Queen’s legendary lead singer may have gone on to the great stage in the sky, but his spirit pervaded Tel Aviv’s Yarkon Park on Monday as his band electrified the more than 50,000 fans who had come from all over the country to hear some of the greatest hits the 1970s and 1980s produced.
Not that half-Jewish American singer Adam Lambert didn’t give a rocking rendition of hits ranging from “Fat Bottomed Girls” to “Don’t Stop Me Now” and “Killer Queen.” He even managed a few words of Yiddish, light-heartedly complaining “Oy vey iz mir, oy gevald, it’s hot here!”
Connecting the young Lambert with Mercury — who died in 1991 from AIDS-related complications, and who would have celebrated his 70th birthday last week — were two original members of the band, Brian May and drummer Roger Taylor, white-haired but still energetic.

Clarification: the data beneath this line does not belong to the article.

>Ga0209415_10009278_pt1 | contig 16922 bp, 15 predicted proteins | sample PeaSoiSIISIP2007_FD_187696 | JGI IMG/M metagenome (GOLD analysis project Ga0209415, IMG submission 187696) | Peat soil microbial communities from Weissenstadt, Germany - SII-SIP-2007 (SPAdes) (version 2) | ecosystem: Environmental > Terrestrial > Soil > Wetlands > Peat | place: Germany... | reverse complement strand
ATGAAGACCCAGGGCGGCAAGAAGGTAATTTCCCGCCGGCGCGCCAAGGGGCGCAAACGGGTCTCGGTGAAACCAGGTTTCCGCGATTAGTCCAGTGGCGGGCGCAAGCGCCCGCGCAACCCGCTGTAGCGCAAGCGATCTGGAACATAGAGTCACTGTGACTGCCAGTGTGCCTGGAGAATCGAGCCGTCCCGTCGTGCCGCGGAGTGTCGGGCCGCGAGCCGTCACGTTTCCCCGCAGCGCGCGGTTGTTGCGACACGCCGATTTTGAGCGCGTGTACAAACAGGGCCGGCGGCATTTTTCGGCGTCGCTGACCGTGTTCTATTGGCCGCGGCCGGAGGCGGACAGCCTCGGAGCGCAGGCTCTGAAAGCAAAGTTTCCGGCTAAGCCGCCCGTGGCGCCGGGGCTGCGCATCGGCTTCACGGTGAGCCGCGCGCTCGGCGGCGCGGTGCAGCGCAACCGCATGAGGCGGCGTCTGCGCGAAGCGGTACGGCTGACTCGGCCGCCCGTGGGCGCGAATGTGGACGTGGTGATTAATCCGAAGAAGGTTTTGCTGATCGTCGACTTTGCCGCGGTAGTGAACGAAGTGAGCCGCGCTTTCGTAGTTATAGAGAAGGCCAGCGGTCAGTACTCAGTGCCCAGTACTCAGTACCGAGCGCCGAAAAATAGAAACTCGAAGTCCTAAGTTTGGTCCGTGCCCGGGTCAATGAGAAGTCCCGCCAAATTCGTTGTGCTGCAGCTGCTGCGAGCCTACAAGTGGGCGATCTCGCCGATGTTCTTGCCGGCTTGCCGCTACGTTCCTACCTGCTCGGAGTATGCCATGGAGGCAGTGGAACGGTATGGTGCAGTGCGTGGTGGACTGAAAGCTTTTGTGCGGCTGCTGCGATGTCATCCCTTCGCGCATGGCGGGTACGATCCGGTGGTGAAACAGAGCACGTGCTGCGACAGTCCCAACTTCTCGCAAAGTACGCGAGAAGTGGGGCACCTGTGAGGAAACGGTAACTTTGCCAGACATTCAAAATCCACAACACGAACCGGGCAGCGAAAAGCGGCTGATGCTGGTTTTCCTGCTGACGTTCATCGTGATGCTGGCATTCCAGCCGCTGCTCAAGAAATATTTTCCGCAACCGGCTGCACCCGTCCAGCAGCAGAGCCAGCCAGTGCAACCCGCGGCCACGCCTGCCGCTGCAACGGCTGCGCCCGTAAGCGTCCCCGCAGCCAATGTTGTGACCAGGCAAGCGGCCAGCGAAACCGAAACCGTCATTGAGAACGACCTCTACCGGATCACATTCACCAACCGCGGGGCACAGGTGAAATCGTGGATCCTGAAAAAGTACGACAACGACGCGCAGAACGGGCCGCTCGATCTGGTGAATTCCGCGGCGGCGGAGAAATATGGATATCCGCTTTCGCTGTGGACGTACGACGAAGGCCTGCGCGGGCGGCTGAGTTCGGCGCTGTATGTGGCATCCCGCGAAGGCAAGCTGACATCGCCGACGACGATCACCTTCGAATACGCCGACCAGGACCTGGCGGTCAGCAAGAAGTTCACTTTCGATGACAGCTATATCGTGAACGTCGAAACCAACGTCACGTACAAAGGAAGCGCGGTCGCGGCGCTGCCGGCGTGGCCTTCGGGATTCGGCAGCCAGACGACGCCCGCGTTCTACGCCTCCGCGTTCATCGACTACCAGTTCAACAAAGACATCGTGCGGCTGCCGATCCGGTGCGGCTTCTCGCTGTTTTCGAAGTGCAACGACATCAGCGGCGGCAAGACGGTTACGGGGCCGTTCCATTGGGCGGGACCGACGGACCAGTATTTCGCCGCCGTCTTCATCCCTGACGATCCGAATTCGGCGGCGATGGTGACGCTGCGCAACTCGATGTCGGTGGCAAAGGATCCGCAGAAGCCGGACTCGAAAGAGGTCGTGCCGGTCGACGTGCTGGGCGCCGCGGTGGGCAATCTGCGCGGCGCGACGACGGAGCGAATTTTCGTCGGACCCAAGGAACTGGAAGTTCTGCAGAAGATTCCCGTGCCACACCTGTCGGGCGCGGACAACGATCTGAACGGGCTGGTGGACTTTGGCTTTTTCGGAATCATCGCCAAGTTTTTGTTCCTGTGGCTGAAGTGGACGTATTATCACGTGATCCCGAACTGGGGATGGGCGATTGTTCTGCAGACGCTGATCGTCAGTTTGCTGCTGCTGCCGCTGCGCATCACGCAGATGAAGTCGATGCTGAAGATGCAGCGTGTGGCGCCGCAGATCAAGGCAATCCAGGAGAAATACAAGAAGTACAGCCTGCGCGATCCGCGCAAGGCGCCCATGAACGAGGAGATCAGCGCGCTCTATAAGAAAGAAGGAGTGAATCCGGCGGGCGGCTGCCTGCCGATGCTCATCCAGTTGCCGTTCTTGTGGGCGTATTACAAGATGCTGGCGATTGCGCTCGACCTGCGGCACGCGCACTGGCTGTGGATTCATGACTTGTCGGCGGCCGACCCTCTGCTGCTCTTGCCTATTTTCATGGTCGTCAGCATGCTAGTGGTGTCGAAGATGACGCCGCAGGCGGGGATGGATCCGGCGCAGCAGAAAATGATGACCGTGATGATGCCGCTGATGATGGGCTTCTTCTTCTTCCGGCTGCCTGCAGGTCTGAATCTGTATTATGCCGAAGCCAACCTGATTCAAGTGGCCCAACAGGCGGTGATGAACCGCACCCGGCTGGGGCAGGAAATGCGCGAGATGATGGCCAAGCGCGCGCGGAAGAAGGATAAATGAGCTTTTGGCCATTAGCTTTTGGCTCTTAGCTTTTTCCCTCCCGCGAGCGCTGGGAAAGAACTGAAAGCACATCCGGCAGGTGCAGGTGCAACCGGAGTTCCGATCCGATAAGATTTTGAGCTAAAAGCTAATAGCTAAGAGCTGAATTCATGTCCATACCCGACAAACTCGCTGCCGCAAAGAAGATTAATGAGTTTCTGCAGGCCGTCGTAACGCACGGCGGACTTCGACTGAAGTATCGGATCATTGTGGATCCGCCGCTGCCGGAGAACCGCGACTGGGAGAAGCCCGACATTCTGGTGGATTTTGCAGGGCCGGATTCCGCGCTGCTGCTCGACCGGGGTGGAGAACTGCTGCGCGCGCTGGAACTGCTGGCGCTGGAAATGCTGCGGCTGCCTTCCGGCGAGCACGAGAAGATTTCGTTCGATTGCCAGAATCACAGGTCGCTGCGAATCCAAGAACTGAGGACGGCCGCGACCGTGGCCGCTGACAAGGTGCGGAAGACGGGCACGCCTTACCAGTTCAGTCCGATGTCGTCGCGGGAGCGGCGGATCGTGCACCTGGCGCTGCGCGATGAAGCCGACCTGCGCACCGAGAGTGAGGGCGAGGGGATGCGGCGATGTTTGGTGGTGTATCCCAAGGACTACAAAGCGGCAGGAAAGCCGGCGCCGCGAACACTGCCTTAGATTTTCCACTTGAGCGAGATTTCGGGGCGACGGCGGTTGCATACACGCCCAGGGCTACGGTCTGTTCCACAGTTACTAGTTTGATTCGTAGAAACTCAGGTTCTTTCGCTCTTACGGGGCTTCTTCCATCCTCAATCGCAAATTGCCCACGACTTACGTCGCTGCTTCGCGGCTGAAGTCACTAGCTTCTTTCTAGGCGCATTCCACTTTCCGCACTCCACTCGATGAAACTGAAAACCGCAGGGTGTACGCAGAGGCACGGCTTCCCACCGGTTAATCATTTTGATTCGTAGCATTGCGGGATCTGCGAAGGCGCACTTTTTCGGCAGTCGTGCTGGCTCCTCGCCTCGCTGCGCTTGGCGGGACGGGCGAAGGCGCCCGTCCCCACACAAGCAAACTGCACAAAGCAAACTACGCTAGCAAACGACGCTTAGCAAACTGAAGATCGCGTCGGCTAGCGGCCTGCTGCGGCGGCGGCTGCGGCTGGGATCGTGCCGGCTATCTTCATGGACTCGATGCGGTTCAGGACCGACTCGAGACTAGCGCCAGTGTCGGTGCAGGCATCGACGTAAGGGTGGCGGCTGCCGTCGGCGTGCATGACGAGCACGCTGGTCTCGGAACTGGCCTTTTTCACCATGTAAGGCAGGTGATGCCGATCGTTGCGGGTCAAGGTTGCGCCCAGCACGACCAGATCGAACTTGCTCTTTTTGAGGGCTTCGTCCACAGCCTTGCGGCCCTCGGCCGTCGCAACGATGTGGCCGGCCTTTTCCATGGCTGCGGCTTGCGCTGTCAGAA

May told the crowd he’d heard that “in Israel, you sing quite well,” before launching into a haunting solo of the ballad “Love of my Life” and encouraging the crowd to accompany him “for Freddie.”
And it was the one and only Freddie — born Farrokh Bulsara in Zanzibar — who featured on the larger-than-life video clips and whose voice could be heard intermittently over the amplifiers.
Mercury’s vocals could dance up four octaves and back, and his poetic genius gave us such hits as “Bohemian Rhapsody.”
Adam Lambert first connected with Queen in 2009, after May and Taylor had served as mentors on the music competition TV show “American Idol,” in which Lambert finished as runner-up.
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